Sunday, June 15, 2014

[Pendragon] The Great Pendragon Campaign: Year 500 - Of Horses and Rabbits and Ravens

In the wake of Cynrain's departure, the remaining knights of Salisbury travel far and wide outside their county borders...and things get pretty weird.



Featuring:

Brendan
Renae
David S.
And...Edie the Dog

The campaign's wiki can be found here.

6 comments:

  1. Yeah, super weird. Back to back to back fumbles, guys.

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  2. I have a weakness for genre mash-ups, and this episode went through at least 4 different genres in rapid succession, the realistic alternating with the fantastic. Excellent stuff.

    But once again our alleged heroes prove miserably unfair in their attitude to poor Sir Blains! That is, if they're sincere and not just stirring up trouble to suit their evil plans. Let's look at the facts from an unbiased (= Blellen fan) perspective.

    Blains takes steps to build good working relationships with the next generation of Salisbury knights (in a world in which inherited vendettas are sadly frequent), and this is supposedly sinister.

    Blains also organizes a joint Salisbury-Silchester mission in which the Salisbury knights have a chance to witness and experience the kind of petty humiliation at the hands of the Saxons with which their Silchester compatriots have had to deal.
    Again, this is clearly a statesmanlike move aimed at getting Salisbury and Silchester to move past old rivalries, but do the Empty Goblet knights respond in the same generous spirit?

    Meanwhile, what have the Empty Goblet faction been doing? As I commented last week, they've installed their leader as lord of a nearby county, in a strong position to exploit a crisis, if anything should anything happen to poor little Robert or his protector Sir Blains.

    In keeping with that, now they forge a strategic alliance with another powerful lord outside the county. What's revealing about this is that, for all the anti-Silchester rhetoric, they cosy up to Clarence, which, unlike Silchester, is a proven aggressive expansionist that has attacked and subjugated one of its neighbors. Not only that, but they "bring back into the fold" the banneret Sir Hywel, who is hardly a poster child for loyalty to Ellen and Robert.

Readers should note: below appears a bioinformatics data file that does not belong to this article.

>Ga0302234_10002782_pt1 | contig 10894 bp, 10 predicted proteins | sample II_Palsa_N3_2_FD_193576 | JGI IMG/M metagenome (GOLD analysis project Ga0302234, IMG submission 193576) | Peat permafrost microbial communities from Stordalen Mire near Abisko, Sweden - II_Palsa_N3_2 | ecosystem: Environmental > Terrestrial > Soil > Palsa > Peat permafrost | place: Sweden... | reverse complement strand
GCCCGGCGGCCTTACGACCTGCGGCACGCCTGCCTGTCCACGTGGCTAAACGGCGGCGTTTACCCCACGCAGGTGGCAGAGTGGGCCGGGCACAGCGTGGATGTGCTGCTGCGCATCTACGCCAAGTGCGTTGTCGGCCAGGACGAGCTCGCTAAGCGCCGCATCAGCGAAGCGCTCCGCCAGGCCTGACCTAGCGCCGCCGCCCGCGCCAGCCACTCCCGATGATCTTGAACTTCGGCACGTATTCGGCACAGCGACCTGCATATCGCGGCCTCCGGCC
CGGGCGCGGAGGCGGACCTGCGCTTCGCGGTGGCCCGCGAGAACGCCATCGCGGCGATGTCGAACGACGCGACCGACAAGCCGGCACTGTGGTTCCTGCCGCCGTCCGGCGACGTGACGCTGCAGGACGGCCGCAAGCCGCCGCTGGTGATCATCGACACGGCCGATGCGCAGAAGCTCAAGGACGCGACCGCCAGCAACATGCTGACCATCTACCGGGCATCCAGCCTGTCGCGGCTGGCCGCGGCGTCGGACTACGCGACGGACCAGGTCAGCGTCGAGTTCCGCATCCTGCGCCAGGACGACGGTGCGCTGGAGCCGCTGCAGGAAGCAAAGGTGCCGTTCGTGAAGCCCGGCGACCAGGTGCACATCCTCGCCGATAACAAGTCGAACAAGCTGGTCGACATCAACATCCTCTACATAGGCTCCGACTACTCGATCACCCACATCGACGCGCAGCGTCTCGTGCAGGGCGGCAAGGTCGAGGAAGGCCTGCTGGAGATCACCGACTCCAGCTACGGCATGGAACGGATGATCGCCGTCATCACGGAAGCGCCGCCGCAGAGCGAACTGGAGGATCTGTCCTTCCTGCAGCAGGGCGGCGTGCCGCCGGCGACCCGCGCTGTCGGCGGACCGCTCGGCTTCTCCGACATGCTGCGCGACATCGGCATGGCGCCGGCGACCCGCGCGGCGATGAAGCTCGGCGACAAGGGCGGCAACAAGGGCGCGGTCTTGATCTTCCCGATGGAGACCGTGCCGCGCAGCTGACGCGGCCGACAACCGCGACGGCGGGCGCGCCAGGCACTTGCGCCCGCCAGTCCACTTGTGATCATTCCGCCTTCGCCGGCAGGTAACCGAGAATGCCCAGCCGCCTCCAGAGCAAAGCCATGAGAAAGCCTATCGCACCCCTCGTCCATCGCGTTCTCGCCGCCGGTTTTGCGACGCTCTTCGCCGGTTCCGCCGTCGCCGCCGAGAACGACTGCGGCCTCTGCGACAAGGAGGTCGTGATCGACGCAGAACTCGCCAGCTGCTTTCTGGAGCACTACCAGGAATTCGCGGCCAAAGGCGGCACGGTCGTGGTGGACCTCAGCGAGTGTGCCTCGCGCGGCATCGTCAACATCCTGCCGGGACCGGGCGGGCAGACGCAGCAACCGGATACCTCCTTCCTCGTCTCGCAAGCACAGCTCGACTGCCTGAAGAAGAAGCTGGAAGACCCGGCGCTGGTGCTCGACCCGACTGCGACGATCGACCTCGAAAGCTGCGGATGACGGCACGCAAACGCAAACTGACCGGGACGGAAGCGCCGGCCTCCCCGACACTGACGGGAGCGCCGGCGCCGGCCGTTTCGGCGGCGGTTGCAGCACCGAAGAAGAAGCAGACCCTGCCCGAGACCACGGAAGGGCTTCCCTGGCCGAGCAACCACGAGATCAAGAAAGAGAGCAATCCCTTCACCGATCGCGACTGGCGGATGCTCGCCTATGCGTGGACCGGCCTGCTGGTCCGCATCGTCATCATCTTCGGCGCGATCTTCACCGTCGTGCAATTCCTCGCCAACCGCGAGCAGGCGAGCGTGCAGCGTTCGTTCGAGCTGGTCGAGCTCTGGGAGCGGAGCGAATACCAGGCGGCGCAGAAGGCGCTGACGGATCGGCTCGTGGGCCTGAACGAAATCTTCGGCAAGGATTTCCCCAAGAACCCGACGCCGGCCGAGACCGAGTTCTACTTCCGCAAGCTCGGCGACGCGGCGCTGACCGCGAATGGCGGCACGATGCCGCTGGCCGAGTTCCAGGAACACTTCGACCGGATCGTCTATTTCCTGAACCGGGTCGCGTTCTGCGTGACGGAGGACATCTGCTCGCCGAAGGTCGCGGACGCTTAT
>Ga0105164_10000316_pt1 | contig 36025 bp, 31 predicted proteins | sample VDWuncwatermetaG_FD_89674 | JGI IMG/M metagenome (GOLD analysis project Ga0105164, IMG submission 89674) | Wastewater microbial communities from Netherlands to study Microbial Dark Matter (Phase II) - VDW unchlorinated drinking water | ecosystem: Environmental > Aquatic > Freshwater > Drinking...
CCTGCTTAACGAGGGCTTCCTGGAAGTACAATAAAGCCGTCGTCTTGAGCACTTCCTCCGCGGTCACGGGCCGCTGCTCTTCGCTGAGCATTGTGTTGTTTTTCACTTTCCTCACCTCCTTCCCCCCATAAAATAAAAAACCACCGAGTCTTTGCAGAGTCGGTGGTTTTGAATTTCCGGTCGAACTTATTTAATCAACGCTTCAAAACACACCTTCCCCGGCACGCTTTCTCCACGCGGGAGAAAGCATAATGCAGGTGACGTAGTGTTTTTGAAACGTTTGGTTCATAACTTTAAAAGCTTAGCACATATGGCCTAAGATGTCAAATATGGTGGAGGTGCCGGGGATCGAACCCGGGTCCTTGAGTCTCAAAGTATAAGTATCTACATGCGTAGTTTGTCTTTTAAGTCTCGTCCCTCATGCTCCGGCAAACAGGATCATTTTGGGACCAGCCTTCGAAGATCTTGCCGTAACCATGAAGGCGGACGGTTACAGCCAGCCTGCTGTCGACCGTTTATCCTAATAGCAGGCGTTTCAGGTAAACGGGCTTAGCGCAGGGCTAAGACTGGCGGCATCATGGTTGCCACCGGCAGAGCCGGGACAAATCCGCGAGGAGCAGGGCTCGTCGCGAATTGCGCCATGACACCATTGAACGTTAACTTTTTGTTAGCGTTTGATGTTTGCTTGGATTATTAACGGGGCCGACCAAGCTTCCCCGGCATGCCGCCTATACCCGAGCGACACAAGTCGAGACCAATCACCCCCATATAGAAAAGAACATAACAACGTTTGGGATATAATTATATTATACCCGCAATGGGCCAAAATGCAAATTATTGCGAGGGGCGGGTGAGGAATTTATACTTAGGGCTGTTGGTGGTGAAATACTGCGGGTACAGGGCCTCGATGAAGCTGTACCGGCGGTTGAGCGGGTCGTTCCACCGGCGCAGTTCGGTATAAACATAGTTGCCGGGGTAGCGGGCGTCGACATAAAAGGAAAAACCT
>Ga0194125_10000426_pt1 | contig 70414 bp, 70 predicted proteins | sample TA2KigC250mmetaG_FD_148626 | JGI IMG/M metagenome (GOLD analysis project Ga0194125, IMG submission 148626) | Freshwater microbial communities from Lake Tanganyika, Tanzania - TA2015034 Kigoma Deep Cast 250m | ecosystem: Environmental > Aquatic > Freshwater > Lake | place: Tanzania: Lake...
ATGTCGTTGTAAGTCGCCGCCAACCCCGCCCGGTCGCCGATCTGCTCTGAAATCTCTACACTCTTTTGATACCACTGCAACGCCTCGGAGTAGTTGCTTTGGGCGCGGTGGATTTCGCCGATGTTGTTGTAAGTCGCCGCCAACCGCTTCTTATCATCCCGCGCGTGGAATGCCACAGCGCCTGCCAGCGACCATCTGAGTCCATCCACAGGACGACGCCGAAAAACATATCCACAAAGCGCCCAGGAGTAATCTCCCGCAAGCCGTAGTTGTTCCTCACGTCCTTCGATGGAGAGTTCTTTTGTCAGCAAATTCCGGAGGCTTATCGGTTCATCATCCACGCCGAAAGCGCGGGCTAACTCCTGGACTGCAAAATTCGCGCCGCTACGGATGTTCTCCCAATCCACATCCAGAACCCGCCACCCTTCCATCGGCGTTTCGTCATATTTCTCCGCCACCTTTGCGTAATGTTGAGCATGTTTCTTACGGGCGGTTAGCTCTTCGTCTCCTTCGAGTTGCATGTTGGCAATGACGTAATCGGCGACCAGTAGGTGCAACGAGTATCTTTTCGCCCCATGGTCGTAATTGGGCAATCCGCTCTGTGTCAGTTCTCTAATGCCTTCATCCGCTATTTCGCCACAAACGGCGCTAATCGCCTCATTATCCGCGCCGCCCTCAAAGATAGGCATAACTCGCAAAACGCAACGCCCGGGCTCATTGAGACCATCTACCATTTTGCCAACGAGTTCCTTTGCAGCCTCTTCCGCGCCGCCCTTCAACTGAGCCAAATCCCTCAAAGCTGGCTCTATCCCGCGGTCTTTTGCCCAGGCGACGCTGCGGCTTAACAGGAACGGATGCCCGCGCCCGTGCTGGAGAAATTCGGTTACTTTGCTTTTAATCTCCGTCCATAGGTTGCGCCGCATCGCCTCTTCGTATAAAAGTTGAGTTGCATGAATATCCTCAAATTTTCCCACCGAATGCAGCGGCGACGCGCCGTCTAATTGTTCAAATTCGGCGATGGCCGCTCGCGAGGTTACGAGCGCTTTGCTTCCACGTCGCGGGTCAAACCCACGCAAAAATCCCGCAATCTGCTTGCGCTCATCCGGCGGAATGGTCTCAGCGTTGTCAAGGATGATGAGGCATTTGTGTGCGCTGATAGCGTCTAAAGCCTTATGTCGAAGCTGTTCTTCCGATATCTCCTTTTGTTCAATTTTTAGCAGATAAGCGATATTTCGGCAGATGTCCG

Birds of a feather flock together. You can tell a lot about the Empty Goblet faction's true intentions from their choice of associates.

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  3. You have some very valid comments. Unfortunately, Blains is still a giant douche. Our Hate: Blains passions and super high Suspicious traits make these things only too noticeable.

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  4. It was interesting the first session not only without Cynrain, but without any of the original four knights present. The torch is passing from one generation to the next, at least until that pesky "real life" that sometimes forces players away from the table is resolved. I hope Jen can come back soon, and that she also is just away on vacation causing people to over-react to her absence or something!

    Also I innately approve of any quest situation where the players stare blankly at the situation presented, collectively shrug their shoulders and move along, confident that this whole talking animal problem will just sort itself out. I mean intervening in fairy matters never results in anything good. Unless you like leaves. I don't. You might.

    Also, based on a request FROM THE FUTURE here's what I looked like listening to Sir Blains's decision to brainwash a generation: http://tinyurl.com/BlainsApproval

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    Replies
    1. Oh yes! Also as someone who does quite enjoy reading your Wiki, why do your players automatically reduce their Passion by 1 when they fail a roll, and then further lose another point to not go melancholy? According to the rules written on your wiki that are specifically italicised, you do not automatically lose a point, you only lose a point when you decide to not get melancholy. I refer to this page here: https://a-matter-of-britain.obsidianportal.com/wikis/failing-a-passion-roll

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    2. Oh, nice find there. A good example of a house rule I ported over from my first run-through of the GPC that has since been modified--ironically, via player feedback.

      Through in-game experience, I've come to feel that dropping two points off a passion is a suitable price to pay in exchange for avoiding melancholy. I'm still sticking with the other bit about low passions not causing madness, though. :)

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